After three years with the Kansas City-based Sprint Accelerator, John Fein is moving on to lead a venture fund that has ambitious Midwestern plans.
Fein, who’s served as the managing director at the Techstars-led accelerator since 2014, will serve his last day with the organization on July 31. With decades of fast-paced startup experience, Fein reflected on his positive tenure with the accelerator while also sharing his joy in growing the new early-stage fund Firebrand Ventures. Fein will serve as the fund’s managing director.
“It’s exciting,” Fein said during an exclusive interview with Startland News. “I’m taking everything I’ve learned from Techstars and my 20 years of operational experience and applying that to a fund.”
Fein said that Firebrand Ventures’ first fund will invest $7 million in about 30 Midwest startups over the next three years. The fund will target lean, “capital-efficient” software startups in the greater Midwest, which Fein defined as an area between San Antonio to Minneapolis and Boulder to Columbus, Ohio. Fein said that the fund will lead and co-invest in deals with an average check size of about $150,000.
The Midwest affords Firebrand an array of promising investment prospects that are typically overlooked, he added.
“This is really meant to target companies in that geography that are typically underserved when it comes to early-stage investment,” Fein said. “It’s a huge opportunity. You have a lot of companies that come out of communities like Kansas City, Omaha, Cincinnati, Detroit and Minneapolis. Oftentimes when they can’t raise early-stage capital they either raise it from coastal investors or they leave.”
Fein is not only tapping the powerful Techstars’ network to grow the fund and its portfolio firms, but also the expertise of its co-founder, David Cohen, as a formal advisor. Fein also has selected Kansas City-based investor Keith Harrington as an advisor. Harrington previously was the managing director at the Kansas Bioscience Authority and is a fellow of the esteemed Kauffman Fellows program for venture capitalists.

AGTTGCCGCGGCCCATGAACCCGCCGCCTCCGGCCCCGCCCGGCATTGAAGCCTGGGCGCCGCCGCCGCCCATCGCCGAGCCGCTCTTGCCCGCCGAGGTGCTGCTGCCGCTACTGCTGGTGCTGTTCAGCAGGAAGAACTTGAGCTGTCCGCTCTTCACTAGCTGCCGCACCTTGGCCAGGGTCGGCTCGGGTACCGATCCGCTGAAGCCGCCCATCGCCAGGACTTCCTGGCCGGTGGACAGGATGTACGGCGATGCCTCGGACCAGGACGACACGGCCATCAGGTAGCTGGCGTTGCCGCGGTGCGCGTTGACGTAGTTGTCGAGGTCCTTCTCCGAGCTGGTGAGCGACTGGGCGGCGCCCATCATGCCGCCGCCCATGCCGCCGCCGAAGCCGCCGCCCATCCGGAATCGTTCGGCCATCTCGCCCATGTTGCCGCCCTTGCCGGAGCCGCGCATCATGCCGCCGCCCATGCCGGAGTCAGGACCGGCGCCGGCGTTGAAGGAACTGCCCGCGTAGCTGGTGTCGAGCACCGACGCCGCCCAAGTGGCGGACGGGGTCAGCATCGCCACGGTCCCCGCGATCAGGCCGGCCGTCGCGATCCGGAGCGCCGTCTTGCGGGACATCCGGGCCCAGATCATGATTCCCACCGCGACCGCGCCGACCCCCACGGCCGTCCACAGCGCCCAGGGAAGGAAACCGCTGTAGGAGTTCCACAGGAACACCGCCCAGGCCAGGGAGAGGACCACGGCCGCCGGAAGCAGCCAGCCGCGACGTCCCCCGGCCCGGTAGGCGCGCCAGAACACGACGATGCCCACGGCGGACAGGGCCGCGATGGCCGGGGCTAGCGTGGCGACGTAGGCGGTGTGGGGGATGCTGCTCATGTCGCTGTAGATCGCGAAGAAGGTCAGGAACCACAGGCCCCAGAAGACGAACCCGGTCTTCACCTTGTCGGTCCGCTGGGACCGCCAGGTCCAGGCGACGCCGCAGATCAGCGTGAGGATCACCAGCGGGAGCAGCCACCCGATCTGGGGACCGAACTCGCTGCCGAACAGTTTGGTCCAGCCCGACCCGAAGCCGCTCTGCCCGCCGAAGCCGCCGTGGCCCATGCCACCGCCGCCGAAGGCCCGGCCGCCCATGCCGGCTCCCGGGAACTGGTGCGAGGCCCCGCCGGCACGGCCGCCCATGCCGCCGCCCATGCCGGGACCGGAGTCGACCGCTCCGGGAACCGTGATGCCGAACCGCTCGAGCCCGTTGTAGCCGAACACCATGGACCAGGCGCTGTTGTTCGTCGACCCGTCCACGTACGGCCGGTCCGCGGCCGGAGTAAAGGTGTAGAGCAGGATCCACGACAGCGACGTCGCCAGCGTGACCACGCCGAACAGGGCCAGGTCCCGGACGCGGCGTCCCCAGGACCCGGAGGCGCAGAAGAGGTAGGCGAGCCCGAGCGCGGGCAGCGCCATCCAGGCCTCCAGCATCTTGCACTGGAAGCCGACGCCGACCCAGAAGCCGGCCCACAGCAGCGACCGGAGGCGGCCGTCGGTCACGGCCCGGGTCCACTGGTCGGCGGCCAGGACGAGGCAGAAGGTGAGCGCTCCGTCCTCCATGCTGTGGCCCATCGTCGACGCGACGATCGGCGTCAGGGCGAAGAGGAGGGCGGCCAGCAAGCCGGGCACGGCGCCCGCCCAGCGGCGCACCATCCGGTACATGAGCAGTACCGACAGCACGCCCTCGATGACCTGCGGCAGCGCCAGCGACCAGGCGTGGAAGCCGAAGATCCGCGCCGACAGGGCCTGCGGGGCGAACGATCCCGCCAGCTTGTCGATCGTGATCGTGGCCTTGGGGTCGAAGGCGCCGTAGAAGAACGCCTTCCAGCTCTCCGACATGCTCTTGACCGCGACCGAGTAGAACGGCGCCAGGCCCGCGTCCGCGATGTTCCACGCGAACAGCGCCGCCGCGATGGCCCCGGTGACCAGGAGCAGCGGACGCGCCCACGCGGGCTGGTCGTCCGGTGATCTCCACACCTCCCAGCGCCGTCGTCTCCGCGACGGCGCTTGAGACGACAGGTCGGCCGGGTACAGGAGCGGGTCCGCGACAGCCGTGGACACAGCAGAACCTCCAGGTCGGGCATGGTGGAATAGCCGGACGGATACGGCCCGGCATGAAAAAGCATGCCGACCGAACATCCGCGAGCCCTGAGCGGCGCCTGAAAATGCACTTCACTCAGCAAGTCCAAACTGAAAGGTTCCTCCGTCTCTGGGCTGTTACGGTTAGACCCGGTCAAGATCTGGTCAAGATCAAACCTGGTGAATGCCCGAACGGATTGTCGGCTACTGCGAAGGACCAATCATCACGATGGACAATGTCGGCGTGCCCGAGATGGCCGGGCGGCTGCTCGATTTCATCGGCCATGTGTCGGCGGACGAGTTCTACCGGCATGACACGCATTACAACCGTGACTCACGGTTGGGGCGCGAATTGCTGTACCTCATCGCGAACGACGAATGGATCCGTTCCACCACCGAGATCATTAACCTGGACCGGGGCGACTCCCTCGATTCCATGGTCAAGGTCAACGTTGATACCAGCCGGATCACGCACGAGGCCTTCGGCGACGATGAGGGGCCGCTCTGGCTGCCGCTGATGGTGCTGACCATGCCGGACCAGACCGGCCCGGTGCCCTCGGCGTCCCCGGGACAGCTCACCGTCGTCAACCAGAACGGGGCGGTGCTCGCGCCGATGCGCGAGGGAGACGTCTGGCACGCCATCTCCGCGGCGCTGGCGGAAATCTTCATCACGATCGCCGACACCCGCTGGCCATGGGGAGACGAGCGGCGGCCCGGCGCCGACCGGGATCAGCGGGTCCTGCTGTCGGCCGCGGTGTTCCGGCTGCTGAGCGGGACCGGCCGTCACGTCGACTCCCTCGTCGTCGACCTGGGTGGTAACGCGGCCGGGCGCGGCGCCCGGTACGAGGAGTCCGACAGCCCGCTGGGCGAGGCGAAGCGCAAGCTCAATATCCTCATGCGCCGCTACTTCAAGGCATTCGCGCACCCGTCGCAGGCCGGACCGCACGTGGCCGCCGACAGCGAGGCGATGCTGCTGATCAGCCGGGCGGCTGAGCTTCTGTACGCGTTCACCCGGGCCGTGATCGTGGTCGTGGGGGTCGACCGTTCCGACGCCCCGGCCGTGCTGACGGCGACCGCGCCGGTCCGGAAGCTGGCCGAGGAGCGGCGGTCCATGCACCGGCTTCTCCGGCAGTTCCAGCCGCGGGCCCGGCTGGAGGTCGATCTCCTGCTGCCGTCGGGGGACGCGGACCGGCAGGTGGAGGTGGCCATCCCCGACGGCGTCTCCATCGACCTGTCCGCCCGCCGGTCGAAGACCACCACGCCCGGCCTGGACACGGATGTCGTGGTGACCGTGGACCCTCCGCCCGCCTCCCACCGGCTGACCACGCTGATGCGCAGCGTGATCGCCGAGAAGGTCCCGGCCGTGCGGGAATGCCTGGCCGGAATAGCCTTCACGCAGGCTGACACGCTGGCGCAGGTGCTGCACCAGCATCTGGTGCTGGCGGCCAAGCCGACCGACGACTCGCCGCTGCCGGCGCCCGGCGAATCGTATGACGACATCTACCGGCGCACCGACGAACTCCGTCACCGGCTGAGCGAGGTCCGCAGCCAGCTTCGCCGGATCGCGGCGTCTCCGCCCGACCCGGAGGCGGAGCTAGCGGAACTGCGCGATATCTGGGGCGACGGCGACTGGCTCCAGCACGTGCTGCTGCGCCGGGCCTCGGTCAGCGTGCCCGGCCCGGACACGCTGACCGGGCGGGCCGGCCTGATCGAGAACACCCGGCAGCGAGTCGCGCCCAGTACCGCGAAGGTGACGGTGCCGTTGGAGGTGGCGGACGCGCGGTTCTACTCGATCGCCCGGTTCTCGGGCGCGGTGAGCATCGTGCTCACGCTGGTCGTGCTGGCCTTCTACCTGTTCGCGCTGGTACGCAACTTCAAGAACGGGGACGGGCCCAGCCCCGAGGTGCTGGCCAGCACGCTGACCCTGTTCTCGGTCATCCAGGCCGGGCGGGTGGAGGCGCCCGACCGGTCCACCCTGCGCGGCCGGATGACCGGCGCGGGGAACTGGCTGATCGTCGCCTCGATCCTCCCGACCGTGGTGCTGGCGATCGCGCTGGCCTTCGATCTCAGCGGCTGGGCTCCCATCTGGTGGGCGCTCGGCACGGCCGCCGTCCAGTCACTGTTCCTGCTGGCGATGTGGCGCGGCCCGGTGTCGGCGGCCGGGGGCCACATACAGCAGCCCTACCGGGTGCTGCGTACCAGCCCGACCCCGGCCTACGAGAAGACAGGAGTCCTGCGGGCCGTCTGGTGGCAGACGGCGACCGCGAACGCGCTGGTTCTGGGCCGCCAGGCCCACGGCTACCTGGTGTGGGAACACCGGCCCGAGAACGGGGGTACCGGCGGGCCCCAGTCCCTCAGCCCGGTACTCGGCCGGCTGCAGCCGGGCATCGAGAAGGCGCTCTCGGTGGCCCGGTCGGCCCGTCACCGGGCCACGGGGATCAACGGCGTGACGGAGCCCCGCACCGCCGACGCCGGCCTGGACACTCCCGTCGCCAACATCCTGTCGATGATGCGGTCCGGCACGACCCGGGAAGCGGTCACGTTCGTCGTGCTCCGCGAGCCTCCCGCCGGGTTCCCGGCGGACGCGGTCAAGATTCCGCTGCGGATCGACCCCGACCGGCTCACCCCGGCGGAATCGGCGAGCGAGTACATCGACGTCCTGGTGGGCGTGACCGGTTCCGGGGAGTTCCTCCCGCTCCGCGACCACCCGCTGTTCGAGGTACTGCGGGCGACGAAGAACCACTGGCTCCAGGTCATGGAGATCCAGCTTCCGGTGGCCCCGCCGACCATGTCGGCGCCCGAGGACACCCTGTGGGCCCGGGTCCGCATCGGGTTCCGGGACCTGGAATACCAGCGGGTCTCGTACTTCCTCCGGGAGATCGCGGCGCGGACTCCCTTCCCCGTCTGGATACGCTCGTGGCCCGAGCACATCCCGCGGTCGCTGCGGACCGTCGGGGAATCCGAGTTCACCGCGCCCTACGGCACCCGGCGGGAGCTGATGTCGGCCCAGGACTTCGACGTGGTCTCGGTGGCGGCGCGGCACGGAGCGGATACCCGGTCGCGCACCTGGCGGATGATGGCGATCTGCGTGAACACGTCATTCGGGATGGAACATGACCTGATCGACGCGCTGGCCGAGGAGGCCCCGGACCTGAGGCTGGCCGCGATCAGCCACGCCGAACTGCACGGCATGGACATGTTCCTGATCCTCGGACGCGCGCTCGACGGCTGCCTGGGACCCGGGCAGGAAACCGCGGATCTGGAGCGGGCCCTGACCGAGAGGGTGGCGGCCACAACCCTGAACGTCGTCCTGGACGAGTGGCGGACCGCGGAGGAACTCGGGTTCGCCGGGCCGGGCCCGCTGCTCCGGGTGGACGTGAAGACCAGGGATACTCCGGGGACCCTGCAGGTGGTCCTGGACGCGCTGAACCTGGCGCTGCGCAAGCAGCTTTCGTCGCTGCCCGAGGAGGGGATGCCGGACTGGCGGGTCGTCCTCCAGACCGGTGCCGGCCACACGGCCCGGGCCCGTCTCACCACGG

With the promise to be “radically different” from other venture funds in the Midwest, Fein said that Firebrand will unconventionally operate to find its deals.
First, Fein said that he will buck the Midwestern trend for investors to be “behind-the-scenes” and difficult to reach. Fein plans to be active and visible in the startup communities the fund will target, networking alongside startups and frequently taking pitches for investments. He also plans to work alongside startups in coworking studios to increase interaction with them.
That tactic will help Firebrand find a larger array of opportunities, Fein said.
“It comes down to the approach,” he said. “We’re going to be very proactive and visible, and those are some of the things you don’t see a lot of investors do in the Midwest. … We’re going to be approachable and accessible. I’m not afraid to do that — I enjoy doing that — and it’s one of the things that’s going to set us apart.”
Secondly, Fein said that Firebrand is going to be “founder-friendly.” That means entrepreneurs can expect transparency, responsiveness and a quick answer. As a former founder himself, Fein said he understands well the importance of a clear, quick answer on whether an investor will get involved.
“It’s one of my pet peeves — and a pet peeve of a lot of entrepreneurs — when an investor expresses interest, you have one or two meetings and then you never hear from them again,” Fein said. “That’s never going to happen with Firebrand. Firebrand is going to be very responsive, typically giving an answer within a few weeks — whether a yes or no.”
With the Sprint Accelerator, Fein said he learned many valuable lessons, including the diligence necessary to properly vet a prospect. Sprint and Techstars injected $3.6 million into 30 graduate firms of the accelerator — $120,000 a piece — in exchange for 6 percent equity of each firm. In total, five firms in the program have relocated their headquarters to Kansas City and more than 10 have retained a local presence.
Techstars’ contract with Sprint expired after its latest cohort of 10 startups, which finished the three-month program in May.
Fein said that Techstars is hopeful to retain an accelerator in Kansas City and is still in discussions with a number of corporate partners. No formal decisions have been made, but the Techstars team is hoping to soon make meaningful headway on a partnership.
“Techstars is taking a very consultative approach with what the next program is going to look like,” Fein said. “We’re trying to figure out what would be the best fit for the next version of the Techstar accelerator in Kansas City. While we’re still fairly early in that process, we’d like to have an accelerator in Kansas City in 2017 and to make that happen, we do have to start getting into deeper discussions with corporate partners in the near future.”